Beaufort Arms, Hawkesbury Upton, South Gloucestershire

The Feast of Saint Wulfstan - was celebrated at the Beaufort on 17th January 2020

St Wulfstan, a former Hawkesbury Parish Priest, rose to become one of the most powerful Bishops in the land. He will always be remembered for being the first to try to abolish slavery in Bristol.

Primarily due to his life of great piety, Wulfstan was made the Patron Saint of Peasants and Vegetarians; he was the last ever Anglo-Saxon Bishop and was responsible for the Domesday Book in our area.


Born in 1008 in the Midlands he was a scholarly lad, finally ending up in the priesthood. He was a favourite of the then Bishop of Worcester, Brihteah, and was offered any diocese he fancied, but true to form he chose the rather poor and unfashionable parish of Hawkesbury.

Here he became something of a hero amongst the people, not charging for Baptisms or abusing his power in any way. It was also here that he had his epiphany, when the smell of a roasting goose drove him to an indiscretion; this led him to denounce his life of plenty and become a vegetarian.

He gave up his priesthood and returned to Worcester to become a lowly monk and lead a life of piety. Through various circumstances however, he rose up the hierarchy, finally becoming the Bishop of Worcester, albeit reluctantly as he had a strong sense of his unworthiness.

In his new exalted position, Wulfstan became Confessor to both King Harold and William the Conqueror, the latter using Wulfstan to legitimise his claim to the throne. As a trusted servant to William, the Bishop put down several local revolts and rebellions on his behalf.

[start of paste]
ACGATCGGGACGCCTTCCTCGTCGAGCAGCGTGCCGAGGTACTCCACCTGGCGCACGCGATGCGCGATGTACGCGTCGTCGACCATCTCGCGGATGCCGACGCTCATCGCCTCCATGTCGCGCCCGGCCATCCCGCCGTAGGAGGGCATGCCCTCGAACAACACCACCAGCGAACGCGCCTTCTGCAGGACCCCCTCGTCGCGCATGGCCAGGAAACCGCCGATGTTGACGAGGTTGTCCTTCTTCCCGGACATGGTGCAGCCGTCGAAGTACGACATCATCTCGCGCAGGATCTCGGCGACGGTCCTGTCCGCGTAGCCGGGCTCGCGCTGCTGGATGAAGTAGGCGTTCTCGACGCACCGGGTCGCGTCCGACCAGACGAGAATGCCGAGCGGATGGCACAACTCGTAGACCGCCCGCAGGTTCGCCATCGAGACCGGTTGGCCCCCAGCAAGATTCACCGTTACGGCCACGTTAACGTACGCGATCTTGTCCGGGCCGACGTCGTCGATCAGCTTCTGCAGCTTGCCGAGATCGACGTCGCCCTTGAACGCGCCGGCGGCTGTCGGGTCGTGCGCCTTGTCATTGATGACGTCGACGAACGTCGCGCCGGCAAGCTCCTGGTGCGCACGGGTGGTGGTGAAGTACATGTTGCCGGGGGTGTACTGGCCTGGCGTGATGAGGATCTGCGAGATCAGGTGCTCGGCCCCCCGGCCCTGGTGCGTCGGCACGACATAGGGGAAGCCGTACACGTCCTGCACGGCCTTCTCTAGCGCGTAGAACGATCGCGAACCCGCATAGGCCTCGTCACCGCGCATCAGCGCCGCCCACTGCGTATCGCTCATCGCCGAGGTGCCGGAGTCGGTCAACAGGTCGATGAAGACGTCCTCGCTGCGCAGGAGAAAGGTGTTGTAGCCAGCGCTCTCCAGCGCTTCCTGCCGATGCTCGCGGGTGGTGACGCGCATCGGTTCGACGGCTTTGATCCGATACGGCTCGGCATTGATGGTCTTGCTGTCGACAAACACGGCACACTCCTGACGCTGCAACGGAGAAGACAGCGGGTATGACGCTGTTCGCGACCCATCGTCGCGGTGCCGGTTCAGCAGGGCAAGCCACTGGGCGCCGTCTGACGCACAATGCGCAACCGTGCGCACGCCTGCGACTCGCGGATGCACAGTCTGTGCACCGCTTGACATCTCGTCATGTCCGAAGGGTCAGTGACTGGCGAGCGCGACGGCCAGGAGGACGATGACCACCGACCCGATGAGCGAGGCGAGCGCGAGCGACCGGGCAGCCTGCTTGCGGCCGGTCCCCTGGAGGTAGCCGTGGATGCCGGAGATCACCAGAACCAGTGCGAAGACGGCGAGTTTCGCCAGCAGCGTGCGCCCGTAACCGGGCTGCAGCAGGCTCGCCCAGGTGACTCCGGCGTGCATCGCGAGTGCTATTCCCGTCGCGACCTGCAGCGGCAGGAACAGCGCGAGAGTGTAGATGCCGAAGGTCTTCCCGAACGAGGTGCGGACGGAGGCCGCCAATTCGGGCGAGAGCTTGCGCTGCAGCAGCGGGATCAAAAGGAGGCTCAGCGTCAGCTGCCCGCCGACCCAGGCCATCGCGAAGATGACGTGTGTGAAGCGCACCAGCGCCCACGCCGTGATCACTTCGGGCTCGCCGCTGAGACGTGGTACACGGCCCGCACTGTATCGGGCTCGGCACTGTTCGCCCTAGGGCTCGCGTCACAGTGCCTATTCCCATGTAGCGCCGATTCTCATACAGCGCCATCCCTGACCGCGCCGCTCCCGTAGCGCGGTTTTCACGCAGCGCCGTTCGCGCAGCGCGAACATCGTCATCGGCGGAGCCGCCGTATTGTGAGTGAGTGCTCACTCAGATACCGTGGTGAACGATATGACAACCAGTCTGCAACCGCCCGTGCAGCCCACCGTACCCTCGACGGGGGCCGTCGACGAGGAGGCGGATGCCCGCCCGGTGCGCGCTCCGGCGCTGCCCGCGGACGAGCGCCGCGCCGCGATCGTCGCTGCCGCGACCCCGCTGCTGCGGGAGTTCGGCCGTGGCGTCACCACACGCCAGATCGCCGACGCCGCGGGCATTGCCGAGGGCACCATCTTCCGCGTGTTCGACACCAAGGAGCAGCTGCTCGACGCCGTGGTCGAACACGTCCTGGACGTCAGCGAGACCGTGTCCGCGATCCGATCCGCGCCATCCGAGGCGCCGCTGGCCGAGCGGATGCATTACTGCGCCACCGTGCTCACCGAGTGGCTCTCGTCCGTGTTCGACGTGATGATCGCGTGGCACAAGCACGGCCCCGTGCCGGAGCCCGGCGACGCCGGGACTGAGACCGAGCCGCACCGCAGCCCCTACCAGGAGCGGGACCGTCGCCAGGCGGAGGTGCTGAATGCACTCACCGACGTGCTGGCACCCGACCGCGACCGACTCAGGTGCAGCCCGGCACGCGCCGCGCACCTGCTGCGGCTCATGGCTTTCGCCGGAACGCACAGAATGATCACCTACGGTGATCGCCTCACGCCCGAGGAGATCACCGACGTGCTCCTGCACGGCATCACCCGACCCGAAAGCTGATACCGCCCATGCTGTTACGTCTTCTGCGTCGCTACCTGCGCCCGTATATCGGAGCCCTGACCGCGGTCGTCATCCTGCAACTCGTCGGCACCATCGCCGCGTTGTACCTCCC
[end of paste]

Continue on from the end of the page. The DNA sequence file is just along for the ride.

The size of Bishop Wulfstan’s domain was huge. The see of Worcester ranged from Bristol in the south to Birmingham in the north, and in 1085 he assisted the Worcestershire commissioners in taking the survey for Domesday. The Bristol entry is strangely sparse, bearing in mind the significance of the place in those times, and the early slave traders seem to have added tax avoidance to their list of activities.

It was in Bristol that he achieved his greatest feat, he petitioned William to help cease the trade in English peasants to Ireland, personally preaching to the traders every Sunday to get it stopped.

The great man died in 1095 whilst engaged in his daily ritual of washing the feet of a dozen poor men. He was greatly mourned, firstly, according to local rumour, interred at Hawkesbury, and then moved to Worcester Cathedral, where a shrine was built in his honour.

 
 
 
 
 

Beaufort Arms, High Street, Hawkesbury Upton, South Gloucestershire GL9 1AU
01454 238217
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